The move to balanced scorecard at AMD (Advanced Micro Devices) depicts a very contrasting picture. They did execute a quick and smooth transition to balanced scorecard. They already had a clearly defined mission and strategy, and senior management team understood it well. They already had performance measures, which fitted well into a quarterly briefing book’s seven sections. So, the things pretty much remained the same. As a result what they had a repository of information that allowed long-term analysis for performance and planning evaluation. All this looks fine, but it had retrospective outlook, and didn’t seem to lead the change.

It cannot be overemphasised that the development of balanced scorecard helps drive change. Particularly, if two different organizations are merging, it helps bring together the culture and help employee speak same language. The process of developing the balance scorecard comes in handy, when despite apparent consensus on strategy; there is disagreement about how to make it operational. Therefore, it helps them reach a consensus regarding the high priority areas.

Taking example of Analog Devices, it states that the main impact has been to help sustain initiatives where they have been working for years. In contrast, the scorecard isn’t always an instrument for dramatic change. Taking the example of AMD, the development of scorecard didn’t have any dramatic impact because the executives didn’t use it to drive the change. Prior to developing the scorecard, they had already formulated and reached consensus over mission, strategy and key performance indicators. As AMD competes in a narrow segment of the industry, the managers were already familiar with the technology, engineering and the markets. So, what they compiled at the scorecard wasn’t new, but it did allow them to see things from organizational perspective. Therefore, AMDs limited success with the scorecard underscores the point that it delivers dramatic results only when used to drive a change process. That makes it not just a measurement system, but a management system.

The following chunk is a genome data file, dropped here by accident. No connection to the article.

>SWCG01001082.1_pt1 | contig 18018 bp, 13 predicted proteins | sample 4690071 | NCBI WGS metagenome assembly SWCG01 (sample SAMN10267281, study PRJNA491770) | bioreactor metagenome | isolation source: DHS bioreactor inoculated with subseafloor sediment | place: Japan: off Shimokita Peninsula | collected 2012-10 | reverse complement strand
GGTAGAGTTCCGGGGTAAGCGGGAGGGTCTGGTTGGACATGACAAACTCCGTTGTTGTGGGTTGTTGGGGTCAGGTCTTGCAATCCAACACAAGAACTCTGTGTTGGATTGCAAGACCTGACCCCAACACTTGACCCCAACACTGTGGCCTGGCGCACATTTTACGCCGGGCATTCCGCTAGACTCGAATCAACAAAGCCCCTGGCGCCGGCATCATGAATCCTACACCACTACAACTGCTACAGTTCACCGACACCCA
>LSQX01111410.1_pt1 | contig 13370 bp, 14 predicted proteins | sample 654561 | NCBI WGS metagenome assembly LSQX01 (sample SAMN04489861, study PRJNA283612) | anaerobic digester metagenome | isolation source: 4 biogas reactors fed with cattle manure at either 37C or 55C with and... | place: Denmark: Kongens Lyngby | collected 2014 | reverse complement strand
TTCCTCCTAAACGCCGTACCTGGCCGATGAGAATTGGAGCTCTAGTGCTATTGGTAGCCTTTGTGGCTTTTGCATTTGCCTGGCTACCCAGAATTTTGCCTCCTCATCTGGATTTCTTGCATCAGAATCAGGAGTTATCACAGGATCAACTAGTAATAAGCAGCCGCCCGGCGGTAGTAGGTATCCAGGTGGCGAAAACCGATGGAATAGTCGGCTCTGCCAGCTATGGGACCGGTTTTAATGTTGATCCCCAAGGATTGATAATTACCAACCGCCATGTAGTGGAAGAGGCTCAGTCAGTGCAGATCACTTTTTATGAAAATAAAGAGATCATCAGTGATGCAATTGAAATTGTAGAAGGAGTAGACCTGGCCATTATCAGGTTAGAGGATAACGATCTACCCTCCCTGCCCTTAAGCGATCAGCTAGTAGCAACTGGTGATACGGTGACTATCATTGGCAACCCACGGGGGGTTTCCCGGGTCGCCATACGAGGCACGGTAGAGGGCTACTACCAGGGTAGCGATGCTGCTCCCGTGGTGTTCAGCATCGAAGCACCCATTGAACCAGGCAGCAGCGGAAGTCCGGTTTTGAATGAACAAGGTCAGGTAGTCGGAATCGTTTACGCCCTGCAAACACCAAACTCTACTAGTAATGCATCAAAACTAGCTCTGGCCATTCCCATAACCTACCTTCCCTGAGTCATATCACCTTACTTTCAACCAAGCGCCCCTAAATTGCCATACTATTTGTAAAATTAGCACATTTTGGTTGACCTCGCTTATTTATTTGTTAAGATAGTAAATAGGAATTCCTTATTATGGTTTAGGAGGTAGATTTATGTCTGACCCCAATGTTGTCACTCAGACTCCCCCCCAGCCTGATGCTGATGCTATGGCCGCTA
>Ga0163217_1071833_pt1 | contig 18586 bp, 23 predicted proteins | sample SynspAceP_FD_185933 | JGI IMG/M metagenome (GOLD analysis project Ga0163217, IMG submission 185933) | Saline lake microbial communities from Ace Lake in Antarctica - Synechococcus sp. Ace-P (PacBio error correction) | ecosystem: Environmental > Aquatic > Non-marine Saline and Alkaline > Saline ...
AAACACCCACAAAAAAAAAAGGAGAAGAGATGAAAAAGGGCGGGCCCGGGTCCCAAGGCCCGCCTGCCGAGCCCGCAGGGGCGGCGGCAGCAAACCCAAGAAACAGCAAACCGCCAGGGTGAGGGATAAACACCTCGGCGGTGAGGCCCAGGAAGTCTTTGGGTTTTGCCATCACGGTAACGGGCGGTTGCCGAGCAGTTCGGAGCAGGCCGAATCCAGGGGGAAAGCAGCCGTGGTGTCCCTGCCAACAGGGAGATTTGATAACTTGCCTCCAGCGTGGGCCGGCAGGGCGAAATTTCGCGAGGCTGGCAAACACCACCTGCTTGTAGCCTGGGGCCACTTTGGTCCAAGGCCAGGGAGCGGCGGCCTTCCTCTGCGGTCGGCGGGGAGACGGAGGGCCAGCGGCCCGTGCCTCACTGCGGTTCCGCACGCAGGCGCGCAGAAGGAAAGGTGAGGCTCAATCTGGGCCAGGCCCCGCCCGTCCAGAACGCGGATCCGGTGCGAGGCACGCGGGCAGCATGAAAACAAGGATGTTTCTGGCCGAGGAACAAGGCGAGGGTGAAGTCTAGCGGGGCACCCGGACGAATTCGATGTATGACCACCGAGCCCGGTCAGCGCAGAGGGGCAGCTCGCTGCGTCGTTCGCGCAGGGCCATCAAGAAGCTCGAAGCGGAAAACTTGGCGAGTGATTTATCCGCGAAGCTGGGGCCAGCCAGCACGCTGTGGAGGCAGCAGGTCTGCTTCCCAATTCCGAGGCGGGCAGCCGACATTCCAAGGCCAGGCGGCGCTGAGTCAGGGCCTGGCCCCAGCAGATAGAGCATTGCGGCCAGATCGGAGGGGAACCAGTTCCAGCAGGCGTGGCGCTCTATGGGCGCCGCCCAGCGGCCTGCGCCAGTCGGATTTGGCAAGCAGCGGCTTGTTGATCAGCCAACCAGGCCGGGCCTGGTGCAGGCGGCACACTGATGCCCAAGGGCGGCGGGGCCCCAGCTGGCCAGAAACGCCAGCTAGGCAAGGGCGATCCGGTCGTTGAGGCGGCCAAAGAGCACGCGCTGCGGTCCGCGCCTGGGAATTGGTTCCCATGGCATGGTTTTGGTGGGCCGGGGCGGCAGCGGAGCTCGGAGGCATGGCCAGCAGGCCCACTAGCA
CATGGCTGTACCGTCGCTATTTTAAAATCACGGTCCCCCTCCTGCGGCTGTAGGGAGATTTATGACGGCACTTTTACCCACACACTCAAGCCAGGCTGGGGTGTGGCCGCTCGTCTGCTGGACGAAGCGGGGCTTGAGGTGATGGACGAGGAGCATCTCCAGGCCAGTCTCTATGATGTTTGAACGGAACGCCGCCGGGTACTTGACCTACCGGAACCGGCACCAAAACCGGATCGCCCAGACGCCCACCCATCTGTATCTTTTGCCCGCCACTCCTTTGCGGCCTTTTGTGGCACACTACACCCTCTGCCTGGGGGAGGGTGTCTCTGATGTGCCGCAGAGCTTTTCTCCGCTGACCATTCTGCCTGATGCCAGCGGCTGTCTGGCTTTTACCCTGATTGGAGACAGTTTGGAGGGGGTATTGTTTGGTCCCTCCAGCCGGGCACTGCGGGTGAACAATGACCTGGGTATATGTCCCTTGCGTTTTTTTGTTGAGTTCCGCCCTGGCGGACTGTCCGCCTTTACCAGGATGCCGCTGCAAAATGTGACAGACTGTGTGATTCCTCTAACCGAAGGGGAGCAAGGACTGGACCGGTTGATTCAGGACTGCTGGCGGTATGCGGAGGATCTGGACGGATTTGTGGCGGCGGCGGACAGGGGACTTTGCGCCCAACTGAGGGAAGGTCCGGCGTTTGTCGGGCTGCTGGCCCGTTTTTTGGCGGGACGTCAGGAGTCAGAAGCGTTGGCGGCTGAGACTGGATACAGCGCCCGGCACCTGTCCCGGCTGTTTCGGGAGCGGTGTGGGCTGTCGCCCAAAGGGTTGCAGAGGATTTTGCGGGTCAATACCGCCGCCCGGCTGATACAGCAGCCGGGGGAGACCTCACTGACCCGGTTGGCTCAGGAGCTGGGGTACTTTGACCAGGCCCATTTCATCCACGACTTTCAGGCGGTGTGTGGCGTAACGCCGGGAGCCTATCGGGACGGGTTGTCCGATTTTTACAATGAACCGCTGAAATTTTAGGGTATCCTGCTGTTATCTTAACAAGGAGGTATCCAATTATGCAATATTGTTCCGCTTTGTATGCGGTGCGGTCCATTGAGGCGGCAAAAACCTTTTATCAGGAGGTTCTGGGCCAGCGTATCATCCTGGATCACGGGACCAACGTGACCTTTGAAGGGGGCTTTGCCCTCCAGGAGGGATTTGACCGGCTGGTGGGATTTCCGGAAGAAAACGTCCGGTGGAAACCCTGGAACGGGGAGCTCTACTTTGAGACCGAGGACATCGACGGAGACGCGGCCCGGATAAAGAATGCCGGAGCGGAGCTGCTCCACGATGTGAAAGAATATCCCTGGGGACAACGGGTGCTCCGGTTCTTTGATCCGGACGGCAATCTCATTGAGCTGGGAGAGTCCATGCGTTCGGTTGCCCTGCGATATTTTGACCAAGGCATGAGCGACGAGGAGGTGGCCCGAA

Not just the scorecard, but also the kind of measures we are employing is also important. Taking the example of FMC Corporation, as diversified company, the return-on-capital-employed (ROCE) was especially important for them. The move away from return-on-investment to ROCE helped them focus their attention on further growth. From that perspective, it helped them determine business that were doing well, and those that weren’t. It also set them for splitting the company into independent companies, such that each had its own strategy. The take away is that if you want a corporate to change its strategy, then you must change the system of measuring the new strategy.